Doncaster Ramblers: Pole to pole (without the ice)

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Rain, rain go away, come again another day. If only.

The weather forecast was awful. That is probably why only eight brave ramblers turned up for this walk.

Barwick in Elmet is an attractive village close to Leeds.

You cannot miss the maypole as it stands 86 feet tall slap bang in the middle of the road. It was from here that our small and wet (but remarkably cheerful) group set off through the village and were soon in the surrounding countryside in the direction of Scholes.

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Not too pleased with the weather!Not too pleased with the weather!
Not too pleased with the weather!

Swinging left before actually reaching Scholes we crossed Garforth golf course and then left again towards Aberford. It was still raining.

A very short coffee stop before crossing Long Lane and reaching the edges of the Parlington estate where we followed the route of a now defunct railway.

The once prosperous estate apparently fell largely into disrepair when its supporting mines flooded and the money ran out.

We also passed ‘Nellies Tree’. A testament to the love of Vic Stead for a local girl whom he wooed and wedded approximately 100 years ago.

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Rain, rain go away. It didn't.Rain, rain go away. It didn't.
Rain, rain go away. It didn't.

Coming into Aberford our leader began looking for a replacement lunchstop.

the original idea of the kiddies playground deemed too open and wet.

The rain was

still coming down hard at this point. We found shelter in the porch of St Ricarius Church. And very grateful we were.

A larger group would not have fitted in but the eight of us did.

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The church is apparently the only one in England bearing that name. You can choose between it being named after a French saint who visited Aberford in 630 AD or Richard the Pilgrim of Wessex who appears in one of its stained glass windows.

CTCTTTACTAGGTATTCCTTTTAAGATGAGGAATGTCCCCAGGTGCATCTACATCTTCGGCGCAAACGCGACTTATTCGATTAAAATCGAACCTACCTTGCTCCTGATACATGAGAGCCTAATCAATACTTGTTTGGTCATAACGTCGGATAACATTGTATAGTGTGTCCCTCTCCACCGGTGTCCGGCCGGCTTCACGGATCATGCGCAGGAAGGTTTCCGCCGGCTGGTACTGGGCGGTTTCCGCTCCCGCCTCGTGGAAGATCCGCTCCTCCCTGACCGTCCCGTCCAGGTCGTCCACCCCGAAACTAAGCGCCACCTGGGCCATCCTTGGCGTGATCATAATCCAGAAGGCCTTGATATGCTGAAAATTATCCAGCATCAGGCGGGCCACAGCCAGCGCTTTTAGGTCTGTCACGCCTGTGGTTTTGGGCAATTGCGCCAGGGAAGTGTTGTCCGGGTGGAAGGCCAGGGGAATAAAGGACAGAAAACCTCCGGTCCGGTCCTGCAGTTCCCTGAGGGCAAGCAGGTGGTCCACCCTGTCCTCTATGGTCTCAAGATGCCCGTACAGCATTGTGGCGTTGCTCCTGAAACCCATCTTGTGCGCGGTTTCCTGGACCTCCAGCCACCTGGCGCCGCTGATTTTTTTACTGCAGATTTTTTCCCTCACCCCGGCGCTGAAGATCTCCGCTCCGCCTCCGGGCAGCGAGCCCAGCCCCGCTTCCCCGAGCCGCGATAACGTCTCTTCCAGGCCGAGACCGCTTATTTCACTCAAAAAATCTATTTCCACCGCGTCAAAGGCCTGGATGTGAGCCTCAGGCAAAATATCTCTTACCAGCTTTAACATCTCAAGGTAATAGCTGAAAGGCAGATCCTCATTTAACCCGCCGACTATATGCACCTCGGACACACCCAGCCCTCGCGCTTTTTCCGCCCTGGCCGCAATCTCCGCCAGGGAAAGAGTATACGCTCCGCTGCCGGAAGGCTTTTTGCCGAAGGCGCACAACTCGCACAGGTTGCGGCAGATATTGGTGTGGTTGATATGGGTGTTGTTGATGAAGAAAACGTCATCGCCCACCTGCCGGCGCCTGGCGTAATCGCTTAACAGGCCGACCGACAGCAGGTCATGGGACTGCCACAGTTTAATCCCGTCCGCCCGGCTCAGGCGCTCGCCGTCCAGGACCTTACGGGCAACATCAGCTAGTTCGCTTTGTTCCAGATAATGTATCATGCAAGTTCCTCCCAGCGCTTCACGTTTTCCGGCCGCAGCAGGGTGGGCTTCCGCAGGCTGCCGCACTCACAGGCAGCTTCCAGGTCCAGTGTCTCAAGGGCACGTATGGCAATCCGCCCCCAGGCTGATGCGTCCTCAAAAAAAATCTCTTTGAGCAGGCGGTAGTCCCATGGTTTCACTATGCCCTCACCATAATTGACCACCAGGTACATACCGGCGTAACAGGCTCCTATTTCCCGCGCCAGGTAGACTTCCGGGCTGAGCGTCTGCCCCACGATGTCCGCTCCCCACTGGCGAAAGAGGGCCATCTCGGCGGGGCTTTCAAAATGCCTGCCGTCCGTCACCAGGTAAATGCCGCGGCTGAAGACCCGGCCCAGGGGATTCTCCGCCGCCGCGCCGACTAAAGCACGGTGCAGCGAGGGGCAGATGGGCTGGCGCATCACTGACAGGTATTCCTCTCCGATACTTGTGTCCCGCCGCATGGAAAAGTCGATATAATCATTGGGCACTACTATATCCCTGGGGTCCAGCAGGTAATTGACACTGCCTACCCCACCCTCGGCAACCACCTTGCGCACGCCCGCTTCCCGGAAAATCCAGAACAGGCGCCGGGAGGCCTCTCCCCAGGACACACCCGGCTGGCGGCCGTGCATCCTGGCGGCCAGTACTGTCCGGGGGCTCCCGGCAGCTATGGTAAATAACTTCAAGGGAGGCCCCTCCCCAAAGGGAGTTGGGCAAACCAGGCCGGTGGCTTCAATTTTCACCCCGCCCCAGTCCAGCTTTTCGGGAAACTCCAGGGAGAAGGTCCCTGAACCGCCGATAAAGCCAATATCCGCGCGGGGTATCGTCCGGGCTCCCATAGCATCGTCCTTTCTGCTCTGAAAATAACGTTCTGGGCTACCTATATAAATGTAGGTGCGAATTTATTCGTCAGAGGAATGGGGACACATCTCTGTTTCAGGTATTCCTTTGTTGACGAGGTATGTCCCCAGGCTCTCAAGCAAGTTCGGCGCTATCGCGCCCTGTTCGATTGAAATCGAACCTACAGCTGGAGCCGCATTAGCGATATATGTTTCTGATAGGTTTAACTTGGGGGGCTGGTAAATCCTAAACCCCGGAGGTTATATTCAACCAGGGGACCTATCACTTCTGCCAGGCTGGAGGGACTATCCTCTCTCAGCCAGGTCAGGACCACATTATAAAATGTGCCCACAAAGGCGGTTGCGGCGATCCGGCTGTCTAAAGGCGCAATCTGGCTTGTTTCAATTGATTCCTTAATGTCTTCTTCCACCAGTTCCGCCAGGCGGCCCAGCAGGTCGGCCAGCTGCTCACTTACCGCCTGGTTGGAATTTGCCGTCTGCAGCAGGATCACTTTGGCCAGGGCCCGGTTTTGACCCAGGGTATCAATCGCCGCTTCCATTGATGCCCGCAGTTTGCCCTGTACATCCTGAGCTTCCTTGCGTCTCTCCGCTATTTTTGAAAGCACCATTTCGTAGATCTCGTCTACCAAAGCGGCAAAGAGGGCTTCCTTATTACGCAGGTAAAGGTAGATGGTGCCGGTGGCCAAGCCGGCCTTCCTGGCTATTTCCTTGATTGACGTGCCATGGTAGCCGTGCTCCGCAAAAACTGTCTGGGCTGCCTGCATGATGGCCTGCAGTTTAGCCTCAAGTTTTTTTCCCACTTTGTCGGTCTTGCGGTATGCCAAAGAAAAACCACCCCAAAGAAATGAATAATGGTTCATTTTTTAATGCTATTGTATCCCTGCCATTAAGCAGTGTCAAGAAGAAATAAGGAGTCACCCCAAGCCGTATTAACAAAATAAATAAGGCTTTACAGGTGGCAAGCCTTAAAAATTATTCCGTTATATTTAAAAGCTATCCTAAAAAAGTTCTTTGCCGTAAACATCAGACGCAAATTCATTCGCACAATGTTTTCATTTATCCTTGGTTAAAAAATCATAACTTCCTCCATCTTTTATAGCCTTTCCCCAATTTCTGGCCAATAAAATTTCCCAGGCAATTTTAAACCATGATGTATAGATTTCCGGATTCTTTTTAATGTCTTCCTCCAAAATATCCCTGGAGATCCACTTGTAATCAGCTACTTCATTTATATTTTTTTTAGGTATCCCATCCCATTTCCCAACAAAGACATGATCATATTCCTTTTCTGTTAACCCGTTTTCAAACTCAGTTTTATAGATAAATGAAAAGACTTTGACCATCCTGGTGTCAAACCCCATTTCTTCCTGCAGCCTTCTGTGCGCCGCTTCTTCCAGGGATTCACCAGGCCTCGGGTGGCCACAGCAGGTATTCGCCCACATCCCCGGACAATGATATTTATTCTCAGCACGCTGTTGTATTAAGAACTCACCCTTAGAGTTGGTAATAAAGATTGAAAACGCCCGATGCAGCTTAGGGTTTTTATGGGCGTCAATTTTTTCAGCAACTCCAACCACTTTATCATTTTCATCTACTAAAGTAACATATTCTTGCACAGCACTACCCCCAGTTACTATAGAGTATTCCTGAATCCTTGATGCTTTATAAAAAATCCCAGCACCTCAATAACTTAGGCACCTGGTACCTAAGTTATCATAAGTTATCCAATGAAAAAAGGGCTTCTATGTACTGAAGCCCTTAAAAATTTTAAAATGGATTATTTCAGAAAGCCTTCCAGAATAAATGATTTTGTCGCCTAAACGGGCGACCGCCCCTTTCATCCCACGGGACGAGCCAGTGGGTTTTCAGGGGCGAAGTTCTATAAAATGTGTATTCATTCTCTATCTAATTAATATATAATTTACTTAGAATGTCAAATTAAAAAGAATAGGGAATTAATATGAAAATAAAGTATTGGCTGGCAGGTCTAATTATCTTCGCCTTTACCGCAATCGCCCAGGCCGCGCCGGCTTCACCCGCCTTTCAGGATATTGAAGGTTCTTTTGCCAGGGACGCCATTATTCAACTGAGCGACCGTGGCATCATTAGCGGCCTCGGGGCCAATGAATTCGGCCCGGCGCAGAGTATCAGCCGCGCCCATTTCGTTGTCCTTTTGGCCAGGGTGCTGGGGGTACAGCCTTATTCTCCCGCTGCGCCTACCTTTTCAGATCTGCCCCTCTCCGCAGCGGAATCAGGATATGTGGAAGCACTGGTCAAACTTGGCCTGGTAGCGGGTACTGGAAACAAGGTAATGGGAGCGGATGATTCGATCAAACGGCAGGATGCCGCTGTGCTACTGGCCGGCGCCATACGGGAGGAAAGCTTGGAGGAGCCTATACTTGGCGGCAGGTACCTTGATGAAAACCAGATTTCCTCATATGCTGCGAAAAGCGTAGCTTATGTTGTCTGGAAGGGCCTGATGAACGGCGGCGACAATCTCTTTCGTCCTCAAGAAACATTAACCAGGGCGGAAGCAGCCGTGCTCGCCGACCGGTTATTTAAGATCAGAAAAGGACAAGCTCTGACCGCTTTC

Out of Aberford along Becca Banks; an ancient earthworks. From there on it was rolling fields and lanes until we reached the outskirts of Barwick once again.

A lovely walk somewhat but not entirely spoiled by the weather. Thanks to John S for leading and Steve for the photos.

Point of Interest: Barwick-in-Elmet is a village in West Yorkshire, and is one of only three places in the area to be explicitly associated with the ancient Romano-British kingdom of Elmet, the others being Scholes-in-Elmet and Sherburn-in-Elmet.

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Aberford was where the ancient Great North Road crossed over the Cock River (now

reduced in volume as the Cock Beck).

Aberford was the midway point between London and Edinburgh, being around 200 miles (320 km) distant from each city.

Aberford was in the ancient Kingdom of Elmet, the name given to the local parliamentary constituency.

An Anglo-Saxon gold ring, inscribed with the name of King Alfred the Great’s sister Æthelswith, was found in a ploughed field near the village in 1870.

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